Traitors of the Tower by Alison Weir

  The council knew what was going on, and feared what Essex might do. They put him under guard in his London house, but Essex got out and met up with his friends. With two hundred men, they tried to raise support for a revolt in London, but failed. Essex was again arrested, and taken to the Tower on the Queen’s orders. Elizabeth would not go to bed until her orders had been carried out. She now saw Essex for what he was, but for all her courage during the revolt, she was ‘much wasted’, would not change her clothes, and kept a sword by her for fear of attack.

  On 19 February 1601, Essex and the other young men were tried in Westminster Hall. They were charged with plotting against the Queen’s crown and life, and with other crimes. Essex stood there smiling, but not for long. He pleaded not guilty, and said he had wanted to force the Queen to get rid of Robert Cecil.

  ‘Will any man be so simple to take this as less than treason?’ asked Sir Francis Bacon, acting for the Crown. No man was. Essex was condemned to a traitor’s death. He seemed unmoved, and said he would not fawn and beg for himself, but that he had meant no harm to the Queen.

  Many thought that if Essex pleaded for mercy, Elizabeth would spare him, but his pride would not allow it. The Dean of Norwich was sent by the council to get him to admit his guilt, but to no effect. On the day after Essex’s trial, Elizabeth signed his death warrant in a firm hand.

  On 21 February, Essex’s chaplain saw him in the Tower and painted a fearful picture of the hell that was waiting for him if he did not own up to his sins. Now Essex did break down, and said he would confess in full all his crimes. The council went to see him, and he told them he was the most vile traitor that England had ever known. He admitted that the Queen would never be safe while he lived. He went over all his misdeeds in detail.

  Essex’s wife begged Cecil to ask the Queen to spare her husband’s life, but Elizabeth would not, as ‘he himself had shown he was not worthy of it’. She did grant that he could die in private, not on the public scaffold.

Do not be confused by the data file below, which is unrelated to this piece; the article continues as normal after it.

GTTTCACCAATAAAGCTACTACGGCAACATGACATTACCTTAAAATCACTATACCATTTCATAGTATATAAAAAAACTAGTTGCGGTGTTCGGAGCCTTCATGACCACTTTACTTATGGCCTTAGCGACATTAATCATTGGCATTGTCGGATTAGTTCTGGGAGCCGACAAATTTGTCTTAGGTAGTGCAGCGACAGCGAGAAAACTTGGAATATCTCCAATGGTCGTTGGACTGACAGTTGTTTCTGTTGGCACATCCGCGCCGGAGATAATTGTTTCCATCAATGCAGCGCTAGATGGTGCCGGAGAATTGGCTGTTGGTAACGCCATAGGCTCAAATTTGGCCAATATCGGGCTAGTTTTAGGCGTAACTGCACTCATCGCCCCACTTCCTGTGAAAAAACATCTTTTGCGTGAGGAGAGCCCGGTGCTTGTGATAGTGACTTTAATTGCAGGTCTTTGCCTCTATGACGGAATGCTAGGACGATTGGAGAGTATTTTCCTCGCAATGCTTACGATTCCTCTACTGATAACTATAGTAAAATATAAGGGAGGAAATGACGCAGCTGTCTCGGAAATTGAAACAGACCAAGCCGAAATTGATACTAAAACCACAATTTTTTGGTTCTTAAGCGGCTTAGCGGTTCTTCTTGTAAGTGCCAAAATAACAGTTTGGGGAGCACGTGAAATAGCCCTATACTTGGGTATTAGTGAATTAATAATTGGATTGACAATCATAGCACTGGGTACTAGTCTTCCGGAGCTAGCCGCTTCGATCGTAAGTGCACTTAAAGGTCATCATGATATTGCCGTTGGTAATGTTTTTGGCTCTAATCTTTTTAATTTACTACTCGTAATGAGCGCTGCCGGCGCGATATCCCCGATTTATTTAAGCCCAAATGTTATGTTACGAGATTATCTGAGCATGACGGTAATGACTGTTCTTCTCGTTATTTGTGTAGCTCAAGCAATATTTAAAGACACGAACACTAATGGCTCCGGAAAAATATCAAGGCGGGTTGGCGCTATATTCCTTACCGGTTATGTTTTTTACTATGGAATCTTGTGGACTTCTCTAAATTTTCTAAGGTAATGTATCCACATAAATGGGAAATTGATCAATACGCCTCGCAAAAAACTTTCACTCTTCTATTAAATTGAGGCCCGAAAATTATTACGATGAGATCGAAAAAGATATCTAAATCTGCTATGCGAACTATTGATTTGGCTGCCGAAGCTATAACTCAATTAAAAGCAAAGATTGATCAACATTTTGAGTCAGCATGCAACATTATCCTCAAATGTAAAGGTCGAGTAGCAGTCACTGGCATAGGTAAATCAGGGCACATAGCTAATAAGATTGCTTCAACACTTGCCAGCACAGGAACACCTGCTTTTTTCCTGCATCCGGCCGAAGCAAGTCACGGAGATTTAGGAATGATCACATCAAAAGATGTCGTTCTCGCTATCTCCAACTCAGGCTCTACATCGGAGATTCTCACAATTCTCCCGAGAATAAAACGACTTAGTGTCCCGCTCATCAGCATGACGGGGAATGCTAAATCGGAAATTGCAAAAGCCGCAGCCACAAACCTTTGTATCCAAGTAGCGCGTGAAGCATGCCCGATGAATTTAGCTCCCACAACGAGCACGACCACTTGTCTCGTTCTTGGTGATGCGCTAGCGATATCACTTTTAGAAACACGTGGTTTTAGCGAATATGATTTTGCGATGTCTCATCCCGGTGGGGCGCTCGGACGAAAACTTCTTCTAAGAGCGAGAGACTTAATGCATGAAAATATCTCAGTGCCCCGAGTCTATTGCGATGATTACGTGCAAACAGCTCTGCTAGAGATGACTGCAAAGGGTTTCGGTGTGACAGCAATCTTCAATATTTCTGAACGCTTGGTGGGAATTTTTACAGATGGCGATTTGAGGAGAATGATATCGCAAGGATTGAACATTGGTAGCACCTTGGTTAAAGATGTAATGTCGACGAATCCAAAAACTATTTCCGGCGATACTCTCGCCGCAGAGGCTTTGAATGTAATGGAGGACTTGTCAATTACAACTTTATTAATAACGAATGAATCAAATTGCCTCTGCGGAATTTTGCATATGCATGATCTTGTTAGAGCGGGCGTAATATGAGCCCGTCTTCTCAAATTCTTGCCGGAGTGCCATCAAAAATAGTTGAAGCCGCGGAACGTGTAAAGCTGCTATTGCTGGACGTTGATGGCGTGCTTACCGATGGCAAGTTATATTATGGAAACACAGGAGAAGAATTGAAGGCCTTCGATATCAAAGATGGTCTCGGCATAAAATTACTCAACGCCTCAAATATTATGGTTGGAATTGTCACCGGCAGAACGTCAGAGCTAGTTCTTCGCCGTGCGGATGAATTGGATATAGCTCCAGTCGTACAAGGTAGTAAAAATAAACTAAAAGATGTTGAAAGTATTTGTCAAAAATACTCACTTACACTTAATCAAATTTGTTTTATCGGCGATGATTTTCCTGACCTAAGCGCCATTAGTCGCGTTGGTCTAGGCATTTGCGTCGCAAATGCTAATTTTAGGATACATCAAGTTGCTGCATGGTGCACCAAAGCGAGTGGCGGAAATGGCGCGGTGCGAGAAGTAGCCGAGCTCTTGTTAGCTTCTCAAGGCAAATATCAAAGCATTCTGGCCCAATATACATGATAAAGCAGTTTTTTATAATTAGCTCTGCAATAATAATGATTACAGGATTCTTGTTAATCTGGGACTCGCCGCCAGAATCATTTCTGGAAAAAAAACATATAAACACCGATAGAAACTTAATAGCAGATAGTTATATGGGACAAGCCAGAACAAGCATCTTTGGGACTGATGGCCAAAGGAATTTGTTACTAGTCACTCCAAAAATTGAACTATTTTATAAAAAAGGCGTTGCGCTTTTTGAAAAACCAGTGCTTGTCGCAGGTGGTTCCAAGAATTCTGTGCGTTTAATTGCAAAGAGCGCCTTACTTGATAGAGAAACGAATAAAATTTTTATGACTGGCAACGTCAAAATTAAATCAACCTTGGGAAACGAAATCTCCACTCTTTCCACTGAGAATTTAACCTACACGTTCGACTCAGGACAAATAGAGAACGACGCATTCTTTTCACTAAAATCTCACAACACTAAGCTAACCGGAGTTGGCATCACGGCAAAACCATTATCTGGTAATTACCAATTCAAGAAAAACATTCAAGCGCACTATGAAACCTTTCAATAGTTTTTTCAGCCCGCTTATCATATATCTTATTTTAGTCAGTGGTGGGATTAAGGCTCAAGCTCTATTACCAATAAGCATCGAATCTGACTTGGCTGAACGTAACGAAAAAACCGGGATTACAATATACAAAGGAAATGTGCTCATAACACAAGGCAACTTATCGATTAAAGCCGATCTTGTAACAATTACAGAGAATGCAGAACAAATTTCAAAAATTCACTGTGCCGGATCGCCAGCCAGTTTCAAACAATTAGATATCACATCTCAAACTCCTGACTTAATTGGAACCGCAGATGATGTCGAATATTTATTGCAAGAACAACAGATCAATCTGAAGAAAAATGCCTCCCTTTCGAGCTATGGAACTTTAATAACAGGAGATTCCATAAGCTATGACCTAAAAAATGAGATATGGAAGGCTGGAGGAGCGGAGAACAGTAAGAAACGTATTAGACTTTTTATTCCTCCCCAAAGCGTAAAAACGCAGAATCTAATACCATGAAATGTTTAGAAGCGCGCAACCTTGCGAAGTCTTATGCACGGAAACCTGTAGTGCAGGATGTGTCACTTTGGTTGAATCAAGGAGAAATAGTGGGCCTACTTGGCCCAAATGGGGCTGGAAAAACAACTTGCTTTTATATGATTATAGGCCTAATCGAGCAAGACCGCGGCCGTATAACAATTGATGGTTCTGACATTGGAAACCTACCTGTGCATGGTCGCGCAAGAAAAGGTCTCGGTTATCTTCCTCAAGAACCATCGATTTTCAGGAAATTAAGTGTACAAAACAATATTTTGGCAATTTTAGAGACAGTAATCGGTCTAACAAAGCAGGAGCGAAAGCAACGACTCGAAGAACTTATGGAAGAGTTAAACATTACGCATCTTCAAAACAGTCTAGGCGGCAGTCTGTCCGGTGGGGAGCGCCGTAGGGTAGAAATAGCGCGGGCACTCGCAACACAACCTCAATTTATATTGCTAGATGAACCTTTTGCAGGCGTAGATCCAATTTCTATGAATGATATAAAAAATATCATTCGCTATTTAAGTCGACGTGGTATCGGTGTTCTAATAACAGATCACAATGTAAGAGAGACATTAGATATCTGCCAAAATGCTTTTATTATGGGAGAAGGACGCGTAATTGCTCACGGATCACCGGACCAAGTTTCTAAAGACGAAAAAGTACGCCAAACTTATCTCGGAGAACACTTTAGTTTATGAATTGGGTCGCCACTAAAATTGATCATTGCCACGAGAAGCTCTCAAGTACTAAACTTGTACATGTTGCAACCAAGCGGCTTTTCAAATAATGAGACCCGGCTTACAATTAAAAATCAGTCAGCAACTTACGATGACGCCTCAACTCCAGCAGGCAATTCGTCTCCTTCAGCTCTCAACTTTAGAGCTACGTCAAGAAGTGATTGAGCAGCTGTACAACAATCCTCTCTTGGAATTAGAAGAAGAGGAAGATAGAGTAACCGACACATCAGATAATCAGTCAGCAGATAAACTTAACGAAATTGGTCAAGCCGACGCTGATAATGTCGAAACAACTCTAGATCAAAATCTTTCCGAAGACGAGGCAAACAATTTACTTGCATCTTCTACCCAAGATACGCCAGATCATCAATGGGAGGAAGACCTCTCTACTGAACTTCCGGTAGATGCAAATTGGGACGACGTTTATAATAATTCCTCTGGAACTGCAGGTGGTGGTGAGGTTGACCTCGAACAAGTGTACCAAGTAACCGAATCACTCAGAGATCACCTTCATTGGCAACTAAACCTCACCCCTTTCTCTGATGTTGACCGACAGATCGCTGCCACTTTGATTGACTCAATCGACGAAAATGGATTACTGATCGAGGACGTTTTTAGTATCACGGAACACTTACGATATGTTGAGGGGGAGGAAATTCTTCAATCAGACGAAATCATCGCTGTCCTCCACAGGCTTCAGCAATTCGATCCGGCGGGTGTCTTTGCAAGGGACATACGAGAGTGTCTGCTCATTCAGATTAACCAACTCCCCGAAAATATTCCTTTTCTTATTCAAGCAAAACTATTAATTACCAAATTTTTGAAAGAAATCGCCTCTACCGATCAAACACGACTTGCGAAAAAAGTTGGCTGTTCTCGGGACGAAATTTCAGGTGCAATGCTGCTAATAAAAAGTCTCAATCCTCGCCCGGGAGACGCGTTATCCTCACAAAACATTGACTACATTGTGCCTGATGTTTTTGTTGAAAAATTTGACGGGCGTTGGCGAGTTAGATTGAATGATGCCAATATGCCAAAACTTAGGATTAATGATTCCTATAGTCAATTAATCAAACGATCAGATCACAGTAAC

On 23 February, the death warrant was brought to the Tower. After it came a message from the Queen, saying Essex was not to suffer until the next day. That night, she sent two hangmen to carry out the sentence. ‘If one faint, the other may perform it for him.’ Then she shut herself in her rooms and stayed there until it was all over.

  In the early hours of 25 February 1601, a small group of people arrived at the Tower to watch Essex die. They sat on seats around the scaffold, which was in front of the House of Ordnance, as Anne Boleyn’s scaffold had been. Aided by three churchmen, Essex was brought out at eight o’clock. He wore a black velvet gown and breeches and a black felt hat. He climbed the steps, took off his hat and bowed to those watching. Then he made his speech.

  ‘My sins are more in number than the hairs on my head,’ he said. ‘I have been puffed up with pride.’ He asked Christ to pardon him, and spoke of ‘my last sin, this great, this bloody, this crying sin’, which had brought him and his friends to ruin. ‘I beseech God to forgive us, and to forgive it me, most wretched of all.’ He ended by praying God to save the Queen, ‘whose death I never meant’.

  Now he took off his gown and ruff, and knelt by the block, saying aloud the Lord’s Prayer and the Creed. The headsman knelt and asked Essex’s pardon, which he gave. Essex rose, then bowed to the block and laid himself down over it. He said he would be ready when he held out his arms.

  ‘Lord, into Thy hands I commend my spirit!’ he cried, twisting his head to the side. Then he cried, ‘Strike home!’ and flung out his arms, still praying. It took three chops to cut off his head, but he seems to have been killed by the first, as his body did not move after it. The headsman swung the head up by the hair and shouted, ‘God save the Queen!’

  Essex’s death was mourned by many of the common people, who made up songs about him, such as ‘Sweet England’s Pride is Gone’. But Elizabeth never showed any regret for sending Essex to the block, for she felt she had been just in doing so, and that her realm was safer without him. Yet she would always think of him with sadness. Until her own death in March 1603, she would wear a ring he had given her.

  Three hundred years later, the writer and statesman, Lord Macaulay, would visit the chapel of St Peter in the Tower of London and gaze upon the altar pavement. Beneath it had been buried the bodies of six of those ‘traitors’ who had lost their heads in the Tower. Macaulay was much moved, and wrote, ‘There is no sadder spot on Earth.’



  Alison Weir, Traitors of the Tower



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